How do sports announcers...

How do sports announcers grab stats so fast during a telecast?

I’m always amazed at some of the useless facts and stats announcers come up with during a live broadcast, especially baseball announcers.

Do they have some huge SQL database with all the info and have people to random queries? Does the database have some sort of AI and automatically does queries depending on the status of the game?


There are assistants (or one assistant) who is constantly handing them stats. Also, the teams hand out a press release each day before the game with up-to-date stats plus interesting trivia about the players.

And finally, a lot of them have a huge memory for anecdotes, having been in the business a while.

They also have earphones. The statisticians in the production studio or truck look up the data and it’s relayed to them.

Yep. And they’re coached early, too.

The way my uni sports announcers do it is a combination of having sheets of paper with every statistic you can imagine, the game day program, but also having the information fed to them via headsets.

The magic is not so much in where they get the information from, but in how they assimilate it into their broadcast. You can’t say, “Wait a minute while I read through this, looking for the percentage of on-sides kicks by left-handed kickers on Monday nights.” It has to be fast and spontaneous. There is a fair amount of prepwork involved in a sports broadcast to make sure that the anchors are familiar with the information at hand. However, it’s not uncommon to get stuff from the opposing team the day of the game. So these guys have to be fast readers and they have to think on their feet to make this stuff interesting and relevant to the game that’s currently on.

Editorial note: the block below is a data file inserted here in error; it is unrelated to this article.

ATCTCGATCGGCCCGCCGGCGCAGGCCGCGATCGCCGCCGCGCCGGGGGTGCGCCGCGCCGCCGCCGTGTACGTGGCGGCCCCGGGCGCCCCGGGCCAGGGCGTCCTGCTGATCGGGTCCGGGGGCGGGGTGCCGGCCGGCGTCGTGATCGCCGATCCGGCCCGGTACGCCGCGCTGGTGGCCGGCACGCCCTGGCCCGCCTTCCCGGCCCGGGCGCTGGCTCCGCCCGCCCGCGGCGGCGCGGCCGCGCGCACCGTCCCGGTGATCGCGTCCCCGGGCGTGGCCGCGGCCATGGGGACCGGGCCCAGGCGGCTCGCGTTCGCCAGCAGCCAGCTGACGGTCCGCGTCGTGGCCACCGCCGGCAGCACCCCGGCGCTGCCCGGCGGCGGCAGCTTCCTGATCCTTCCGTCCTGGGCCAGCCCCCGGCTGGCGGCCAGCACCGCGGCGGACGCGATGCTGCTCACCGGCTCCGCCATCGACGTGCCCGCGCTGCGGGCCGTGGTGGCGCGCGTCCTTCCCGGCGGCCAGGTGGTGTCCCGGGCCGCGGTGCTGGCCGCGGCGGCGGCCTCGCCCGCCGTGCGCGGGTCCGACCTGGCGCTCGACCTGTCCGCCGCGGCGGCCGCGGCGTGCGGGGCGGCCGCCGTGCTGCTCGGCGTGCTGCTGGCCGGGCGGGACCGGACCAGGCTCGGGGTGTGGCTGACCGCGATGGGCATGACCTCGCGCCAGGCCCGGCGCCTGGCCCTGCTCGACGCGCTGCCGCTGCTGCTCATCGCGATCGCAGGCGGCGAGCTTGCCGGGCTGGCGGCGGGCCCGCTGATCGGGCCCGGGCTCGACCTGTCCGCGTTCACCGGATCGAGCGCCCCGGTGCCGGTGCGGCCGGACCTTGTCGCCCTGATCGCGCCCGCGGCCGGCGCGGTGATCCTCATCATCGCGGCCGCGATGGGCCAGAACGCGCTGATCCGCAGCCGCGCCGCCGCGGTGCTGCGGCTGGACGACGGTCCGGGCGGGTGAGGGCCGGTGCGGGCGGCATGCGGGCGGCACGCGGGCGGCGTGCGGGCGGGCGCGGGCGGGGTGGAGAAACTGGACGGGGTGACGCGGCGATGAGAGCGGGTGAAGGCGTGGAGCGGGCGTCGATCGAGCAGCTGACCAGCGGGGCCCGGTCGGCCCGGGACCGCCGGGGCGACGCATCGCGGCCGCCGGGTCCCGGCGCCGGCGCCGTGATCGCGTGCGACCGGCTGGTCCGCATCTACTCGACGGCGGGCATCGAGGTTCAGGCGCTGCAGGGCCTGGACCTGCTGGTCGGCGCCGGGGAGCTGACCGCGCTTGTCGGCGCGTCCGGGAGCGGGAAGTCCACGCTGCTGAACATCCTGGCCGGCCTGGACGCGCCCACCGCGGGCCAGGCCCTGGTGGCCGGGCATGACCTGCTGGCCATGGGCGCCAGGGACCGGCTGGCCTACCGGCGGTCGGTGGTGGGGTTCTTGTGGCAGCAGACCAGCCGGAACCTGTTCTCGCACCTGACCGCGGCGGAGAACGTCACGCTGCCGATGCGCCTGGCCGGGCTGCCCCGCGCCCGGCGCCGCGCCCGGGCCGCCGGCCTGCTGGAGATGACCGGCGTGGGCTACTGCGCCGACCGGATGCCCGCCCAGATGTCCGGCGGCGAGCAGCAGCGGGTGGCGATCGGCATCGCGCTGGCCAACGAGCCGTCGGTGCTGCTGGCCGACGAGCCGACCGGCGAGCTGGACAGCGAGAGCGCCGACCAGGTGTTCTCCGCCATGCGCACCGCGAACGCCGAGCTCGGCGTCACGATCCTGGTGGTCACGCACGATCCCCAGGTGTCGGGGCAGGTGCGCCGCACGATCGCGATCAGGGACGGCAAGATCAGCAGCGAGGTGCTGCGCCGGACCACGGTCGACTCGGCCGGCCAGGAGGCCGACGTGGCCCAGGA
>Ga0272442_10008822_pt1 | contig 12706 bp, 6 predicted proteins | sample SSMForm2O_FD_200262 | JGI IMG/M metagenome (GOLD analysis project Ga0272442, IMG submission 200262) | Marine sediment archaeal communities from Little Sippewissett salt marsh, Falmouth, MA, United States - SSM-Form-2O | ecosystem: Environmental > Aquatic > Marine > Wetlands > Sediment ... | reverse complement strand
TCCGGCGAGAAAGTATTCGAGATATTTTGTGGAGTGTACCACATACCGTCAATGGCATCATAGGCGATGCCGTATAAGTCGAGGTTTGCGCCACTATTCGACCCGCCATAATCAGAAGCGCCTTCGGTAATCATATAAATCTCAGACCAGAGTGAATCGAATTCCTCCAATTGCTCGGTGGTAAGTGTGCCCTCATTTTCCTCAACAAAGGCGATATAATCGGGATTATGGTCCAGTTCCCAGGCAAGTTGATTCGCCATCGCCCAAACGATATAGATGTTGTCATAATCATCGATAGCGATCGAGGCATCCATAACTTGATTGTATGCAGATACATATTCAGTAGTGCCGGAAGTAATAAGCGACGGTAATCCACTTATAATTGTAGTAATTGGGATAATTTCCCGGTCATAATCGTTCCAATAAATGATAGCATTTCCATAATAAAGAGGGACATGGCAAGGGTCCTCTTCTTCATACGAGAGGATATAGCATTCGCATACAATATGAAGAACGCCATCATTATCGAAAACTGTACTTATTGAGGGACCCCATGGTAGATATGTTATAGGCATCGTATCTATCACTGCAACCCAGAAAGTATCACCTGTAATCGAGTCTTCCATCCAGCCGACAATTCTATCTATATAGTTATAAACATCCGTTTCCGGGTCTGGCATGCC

Robin, a proud member of SUTV, Shippensburg University.

“uni sports announcers”?


“Oh!!! Dave, Wilson just took a header there. That’s the 14th time he’s tumbled in the past 19 races. Kind of reminds me of the great Klutzerini, the Dauntless Dutchman. If I recall, he fell of his unicycle in 22 consecutive races, and … and Wilson’s back on his uni! He’s heading for the finish line!”

As an example, here is the news release from the Eagles-Bills game this past weekend. You’ll find all kinds of facts and stats in there that the announcers will mention during a broadcast.

The proliferation of computers has probably changed this, but in the not too long ago days, the statician in the booth would have a copy of the opposing team’s Media Guide (a book published each year by each team filled with…well, media-related information).